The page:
Zenfolio | The Joyful Tripod | The joyful tripod

So why 'the joyful tripod'?


When taking photographs I try to slow down and absorb the essence of a place, let it speak to me. And on the rare occasions it all comes together and I manage to take a photograph I'm pleased with, the satisfaction and rewards are great, and feelings of joy power through my body. Joy is an underestimated, unappreciated emotion, but once you're tuned into it references leap out at you from many texts.

Poets and photographers seem to be aware of the importance of joy and here are a few quotes I have found: 

 

  • When you do things from your soul, you feel a river moving in you, a joy.

Rumi - Moving Water

 

  • "I often think of that rare fulfilling joy when you are in the presence of some wonderful alignment of events. Where the light, the colour, the shapes, and the balance all interlock so perfectly that I feel truly overwhelmed by the wonder of it."


Charlie Waite

 

  • A silent man in life's affairs, 
    A thinker from a boy, 

    A peasant in his daily cares, 
    A poet in his joy. 


John Clare. The peasant poet

 

  • "The joy and delight photographers’ take in their experience of light may, then, be a sharing of the experience of life itself. Our every photograph is a testament that feeling – almost a prayer of thanks for the miracle of light and life"

Joel Meyerowitz - Sunday Times book of creative photography

 

  • "While with an eye made quiet by the power 
    Of harmony, and the deep power of joy, 
    We see into the life of things."

Wordsworth. Tintern Abbey

 

  • "To photograph is to hold one's breath, when all faculties converge to capture fleeting reality. It's at that precise moment that mastering an image becomes a great physical and intellectual joy."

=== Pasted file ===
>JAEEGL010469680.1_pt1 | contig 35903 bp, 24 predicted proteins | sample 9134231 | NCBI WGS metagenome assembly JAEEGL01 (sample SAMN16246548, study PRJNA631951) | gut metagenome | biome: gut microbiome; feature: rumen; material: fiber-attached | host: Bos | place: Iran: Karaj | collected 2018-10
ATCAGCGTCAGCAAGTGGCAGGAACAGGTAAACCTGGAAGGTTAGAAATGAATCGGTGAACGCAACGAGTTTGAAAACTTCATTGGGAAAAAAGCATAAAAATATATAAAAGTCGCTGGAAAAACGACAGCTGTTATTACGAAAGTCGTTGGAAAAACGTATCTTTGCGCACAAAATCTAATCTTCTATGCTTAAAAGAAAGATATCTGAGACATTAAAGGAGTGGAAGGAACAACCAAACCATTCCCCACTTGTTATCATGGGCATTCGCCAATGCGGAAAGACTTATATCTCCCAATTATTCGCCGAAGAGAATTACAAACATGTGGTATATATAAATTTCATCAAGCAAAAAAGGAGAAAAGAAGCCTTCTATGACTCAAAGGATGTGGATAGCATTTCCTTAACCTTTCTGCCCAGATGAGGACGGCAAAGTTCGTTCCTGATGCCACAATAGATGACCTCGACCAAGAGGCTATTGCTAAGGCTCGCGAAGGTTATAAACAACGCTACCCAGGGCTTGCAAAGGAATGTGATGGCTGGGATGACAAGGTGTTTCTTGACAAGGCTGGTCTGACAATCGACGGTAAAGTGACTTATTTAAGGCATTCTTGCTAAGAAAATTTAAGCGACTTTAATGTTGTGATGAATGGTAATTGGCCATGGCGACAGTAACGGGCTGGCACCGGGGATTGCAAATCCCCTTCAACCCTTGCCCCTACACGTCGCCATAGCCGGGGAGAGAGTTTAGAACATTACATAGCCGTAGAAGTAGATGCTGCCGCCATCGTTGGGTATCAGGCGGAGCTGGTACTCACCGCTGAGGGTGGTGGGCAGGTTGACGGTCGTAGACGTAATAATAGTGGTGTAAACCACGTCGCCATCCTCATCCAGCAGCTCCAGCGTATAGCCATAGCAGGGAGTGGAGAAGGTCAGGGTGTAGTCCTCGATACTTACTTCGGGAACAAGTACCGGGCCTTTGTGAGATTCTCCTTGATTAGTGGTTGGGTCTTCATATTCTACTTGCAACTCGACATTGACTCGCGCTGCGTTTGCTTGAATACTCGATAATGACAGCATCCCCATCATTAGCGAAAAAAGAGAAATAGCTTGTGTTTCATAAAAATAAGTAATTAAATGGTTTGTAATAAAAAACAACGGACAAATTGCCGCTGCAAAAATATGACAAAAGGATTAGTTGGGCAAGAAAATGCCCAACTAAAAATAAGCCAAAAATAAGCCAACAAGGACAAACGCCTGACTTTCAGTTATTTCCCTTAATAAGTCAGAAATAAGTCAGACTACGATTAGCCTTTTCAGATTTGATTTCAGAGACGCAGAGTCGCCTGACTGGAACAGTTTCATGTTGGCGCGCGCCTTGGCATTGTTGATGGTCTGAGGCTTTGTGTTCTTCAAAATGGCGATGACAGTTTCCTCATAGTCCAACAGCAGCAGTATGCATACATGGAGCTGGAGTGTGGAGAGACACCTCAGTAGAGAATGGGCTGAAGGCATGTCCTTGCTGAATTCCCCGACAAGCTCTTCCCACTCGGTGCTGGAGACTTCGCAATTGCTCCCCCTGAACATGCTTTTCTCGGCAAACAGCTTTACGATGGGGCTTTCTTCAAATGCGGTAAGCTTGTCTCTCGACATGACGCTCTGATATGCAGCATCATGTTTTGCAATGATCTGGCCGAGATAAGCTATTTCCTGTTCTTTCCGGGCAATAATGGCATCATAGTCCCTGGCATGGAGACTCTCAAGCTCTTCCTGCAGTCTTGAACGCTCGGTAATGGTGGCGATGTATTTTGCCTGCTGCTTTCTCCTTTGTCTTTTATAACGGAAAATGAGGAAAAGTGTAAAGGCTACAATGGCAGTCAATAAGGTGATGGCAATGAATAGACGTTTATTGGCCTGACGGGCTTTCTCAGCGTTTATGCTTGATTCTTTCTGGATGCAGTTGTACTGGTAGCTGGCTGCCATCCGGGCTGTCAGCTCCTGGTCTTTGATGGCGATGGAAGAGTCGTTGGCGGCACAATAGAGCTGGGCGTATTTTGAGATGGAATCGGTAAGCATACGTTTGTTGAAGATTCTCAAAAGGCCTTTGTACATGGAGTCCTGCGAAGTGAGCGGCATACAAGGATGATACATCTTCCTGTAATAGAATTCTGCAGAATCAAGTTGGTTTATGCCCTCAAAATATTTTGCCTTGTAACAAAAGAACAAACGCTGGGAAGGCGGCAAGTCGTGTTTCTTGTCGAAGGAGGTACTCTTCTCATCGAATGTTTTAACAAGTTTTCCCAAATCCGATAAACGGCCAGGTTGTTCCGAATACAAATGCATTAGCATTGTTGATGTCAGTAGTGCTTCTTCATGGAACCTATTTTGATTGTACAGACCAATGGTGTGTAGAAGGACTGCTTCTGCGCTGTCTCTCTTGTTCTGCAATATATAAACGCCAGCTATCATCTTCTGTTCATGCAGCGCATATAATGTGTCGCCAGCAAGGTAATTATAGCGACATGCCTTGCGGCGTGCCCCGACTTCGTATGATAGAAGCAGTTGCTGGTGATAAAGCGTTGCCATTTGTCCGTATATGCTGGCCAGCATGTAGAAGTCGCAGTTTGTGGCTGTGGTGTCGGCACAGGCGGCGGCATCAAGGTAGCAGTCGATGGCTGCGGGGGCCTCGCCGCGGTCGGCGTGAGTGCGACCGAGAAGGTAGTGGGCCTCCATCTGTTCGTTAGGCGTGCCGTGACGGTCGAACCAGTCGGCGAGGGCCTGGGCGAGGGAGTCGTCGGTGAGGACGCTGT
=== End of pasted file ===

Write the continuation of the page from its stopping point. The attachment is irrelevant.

Henri Cartier-Bresson

 

  • "He who binds to himself a joy
    Does the winged life destroy; 
    But he who kisses the joy as it flies
    Lives in eternity's sun rise."

    William Blake. Eternity


     
  • "A thing of beauty is a joy for ever:
    Its loveliness increases; it will never
    Pass into nothingness; but still will keep
    A bower quiet for us, and a sleep
    Full of sweet dreams, and health, and quiet breathing."

    John Keats. Endymion

 

  • "I NEVER saw a man in all my days
    —One whom the calm of quietness pervades—
    Who gave not woods and fields his hearty praise,
    And felt a happiness in summer shades.
    There I meet common thoughts, that all may read
    Who love the quiet fields:—I note them well,
    Because they give me joy as I proceed, And joy renewed, when I their beauties tell"

John Clare. Rural scenes

 

  • "What if the point is to stop, then, in your slow movements together, and listen to the birdsong, to watch the dragonflies hover, to look at your lover's face, then up at the undersides of leaves moving together in the breeze? What if the point is to invite these others into your movement, to bring trees, wind, grass, dragonflies into your family and in so doing abandon any attempt to control them? What if the point all along has been to get along, to relate, to experience things on their own terms? What if the point is to feel joy when joyous, love when loving, anger when angry, thoughtful when full of thought? What if the point from the beginning has been to simply be?"

Derrick Jensen. A language older than words